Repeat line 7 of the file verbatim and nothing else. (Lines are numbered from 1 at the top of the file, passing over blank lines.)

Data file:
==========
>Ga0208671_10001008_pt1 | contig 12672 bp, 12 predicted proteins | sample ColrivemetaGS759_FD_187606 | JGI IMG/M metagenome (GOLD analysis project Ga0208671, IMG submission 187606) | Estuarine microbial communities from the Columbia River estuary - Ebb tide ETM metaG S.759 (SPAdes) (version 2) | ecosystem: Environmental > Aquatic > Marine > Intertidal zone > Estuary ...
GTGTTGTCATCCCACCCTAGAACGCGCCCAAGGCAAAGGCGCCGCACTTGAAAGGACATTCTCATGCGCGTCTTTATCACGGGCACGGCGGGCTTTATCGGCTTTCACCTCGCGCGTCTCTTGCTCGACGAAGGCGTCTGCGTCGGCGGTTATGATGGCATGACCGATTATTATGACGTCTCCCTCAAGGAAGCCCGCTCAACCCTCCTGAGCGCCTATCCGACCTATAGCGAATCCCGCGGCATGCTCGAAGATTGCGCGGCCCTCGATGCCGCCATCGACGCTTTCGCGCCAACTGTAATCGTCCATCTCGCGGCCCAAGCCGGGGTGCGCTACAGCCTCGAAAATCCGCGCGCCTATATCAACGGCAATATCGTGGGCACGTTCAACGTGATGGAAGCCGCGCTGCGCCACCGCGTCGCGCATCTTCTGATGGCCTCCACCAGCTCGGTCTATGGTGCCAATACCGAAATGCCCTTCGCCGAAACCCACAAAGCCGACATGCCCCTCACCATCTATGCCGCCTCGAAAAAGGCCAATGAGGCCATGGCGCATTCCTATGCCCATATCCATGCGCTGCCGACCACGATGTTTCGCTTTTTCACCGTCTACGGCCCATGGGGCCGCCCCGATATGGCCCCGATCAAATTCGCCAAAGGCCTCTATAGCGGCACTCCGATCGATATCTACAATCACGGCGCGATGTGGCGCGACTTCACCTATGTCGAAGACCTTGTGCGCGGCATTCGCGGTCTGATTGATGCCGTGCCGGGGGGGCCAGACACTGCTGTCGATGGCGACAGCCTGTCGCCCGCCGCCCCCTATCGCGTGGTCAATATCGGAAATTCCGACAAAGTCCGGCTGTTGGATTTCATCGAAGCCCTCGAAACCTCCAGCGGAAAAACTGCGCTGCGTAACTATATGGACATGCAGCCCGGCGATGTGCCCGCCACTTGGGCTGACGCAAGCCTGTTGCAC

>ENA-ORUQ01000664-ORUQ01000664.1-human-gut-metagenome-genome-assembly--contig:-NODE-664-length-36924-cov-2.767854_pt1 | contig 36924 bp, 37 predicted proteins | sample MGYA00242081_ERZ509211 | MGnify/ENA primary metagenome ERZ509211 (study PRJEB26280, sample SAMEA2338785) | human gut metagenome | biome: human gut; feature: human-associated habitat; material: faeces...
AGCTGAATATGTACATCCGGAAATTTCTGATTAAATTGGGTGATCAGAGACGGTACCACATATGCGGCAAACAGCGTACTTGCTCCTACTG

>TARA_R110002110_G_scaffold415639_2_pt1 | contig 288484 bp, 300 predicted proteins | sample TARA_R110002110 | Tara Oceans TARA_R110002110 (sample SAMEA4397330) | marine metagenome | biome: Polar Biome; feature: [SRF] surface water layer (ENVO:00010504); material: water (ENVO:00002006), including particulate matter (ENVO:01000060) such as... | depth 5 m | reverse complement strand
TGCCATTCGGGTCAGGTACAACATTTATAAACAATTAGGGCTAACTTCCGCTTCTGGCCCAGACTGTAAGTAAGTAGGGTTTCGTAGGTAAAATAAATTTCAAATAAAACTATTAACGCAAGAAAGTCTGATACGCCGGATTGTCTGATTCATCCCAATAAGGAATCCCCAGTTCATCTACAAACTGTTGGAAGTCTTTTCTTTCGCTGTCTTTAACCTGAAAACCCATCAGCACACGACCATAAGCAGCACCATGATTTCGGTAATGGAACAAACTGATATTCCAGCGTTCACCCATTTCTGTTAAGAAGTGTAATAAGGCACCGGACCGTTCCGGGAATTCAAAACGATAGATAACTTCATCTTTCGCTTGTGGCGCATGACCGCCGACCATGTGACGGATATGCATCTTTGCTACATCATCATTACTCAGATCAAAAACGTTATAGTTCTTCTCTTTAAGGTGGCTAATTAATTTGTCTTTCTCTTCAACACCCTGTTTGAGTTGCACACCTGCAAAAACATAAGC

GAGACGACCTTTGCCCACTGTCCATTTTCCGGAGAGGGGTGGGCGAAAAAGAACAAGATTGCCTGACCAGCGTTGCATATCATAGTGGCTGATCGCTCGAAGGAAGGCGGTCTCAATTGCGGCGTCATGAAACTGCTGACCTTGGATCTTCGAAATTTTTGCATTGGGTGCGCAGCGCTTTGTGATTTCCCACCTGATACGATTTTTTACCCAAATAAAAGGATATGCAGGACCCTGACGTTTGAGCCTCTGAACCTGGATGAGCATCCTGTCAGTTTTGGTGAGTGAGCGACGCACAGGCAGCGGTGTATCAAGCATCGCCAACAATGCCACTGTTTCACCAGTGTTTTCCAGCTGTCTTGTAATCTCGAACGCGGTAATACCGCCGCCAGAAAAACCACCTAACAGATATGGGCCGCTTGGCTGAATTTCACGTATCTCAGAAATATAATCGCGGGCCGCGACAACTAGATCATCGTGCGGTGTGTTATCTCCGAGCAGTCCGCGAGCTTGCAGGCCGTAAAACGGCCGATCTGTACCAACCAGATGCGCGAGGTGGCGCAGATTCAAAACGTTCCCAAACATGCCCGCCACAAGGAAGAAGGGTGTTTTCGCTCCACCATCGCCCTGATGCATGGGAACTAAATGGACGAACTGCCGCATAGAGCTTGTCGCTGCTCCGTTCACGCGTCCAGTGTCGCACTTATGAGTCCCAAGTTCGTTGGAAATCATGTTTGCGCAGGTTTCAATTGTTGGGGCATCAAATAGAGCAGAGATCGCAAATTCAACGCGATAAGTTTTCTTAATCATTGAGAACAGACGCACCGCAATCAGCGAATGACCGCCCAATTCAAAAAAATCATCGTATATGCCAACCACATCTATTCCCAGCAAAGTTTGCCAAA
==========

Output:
GAGACGACCTTTGCCCACTGTCCATTTTCCGGAGAGGGGTGGGCGAAAAAGAACAAGATTGCCTGACCAGCGTTGCATATCATAGTGGCTGATCGCTCGAAGGAAGGCGGTCTCAATTGCGGCGTCATGAAACTGCTGACCTTGGATCTTCGAAATTTTTGCATTGGGTGCGCAGCGCTTTGTGATTTCCCACCTGATACGATTTTTTACCCAAATAAAAGGATATGCAGGACCCTGACGTTTGAGCCTCTGAACCTGGATGAGCATCCTGTCAGTTTTGGTGAGTGAGCGACGCACAGGCAGCGGTGTATCAAGCATCGCCAACAATGCCACTGTTTCACCAGTGTTTTCCAGCTGTCTTGTAATCTCGAACGCGGTAATACCGCCGCCAGAAAAACCACCTAACAGATATGGGCCGCTTGGCTGAATTTCACGTATCTCAGAAATATAATCGCGGGCCGCGACAACTAGATCATCGTGCGGTGTGTTATCTCCGAGCAGTCCGCGAGCTTGCAGGCCGTAAAACGGCCGATCTGTACCAACCAGATGCGCGAGGTGGCGCAGATTCAAAACGTTCCCAAACATGCCCGCCACAAGGAAGAAGGGTGTTTTCGCTCCACCATCGCCCTGATGCATGGGAACTAAATGGACGAACTGCCGCATAGAGCTTGTCGCTGCTCCGTTCACGCGTCCAGTGTCGCACTTATGAGTCCCAAGTTCGTTGGAAATCATGTTTGCGCAGGTTTCAATTGTTGGGGCATCAAATAGAGCAGAGATCGCAAATTCAACGCGATAAGTTTTCTTAATCATTGAGAACAGACGCACCGCAATCAGCGAATGACCGCCCAATTCAAAAAAATCATCGTATATGCCAACCACATCTATTCCCAGCAAAGTTTGCCAAA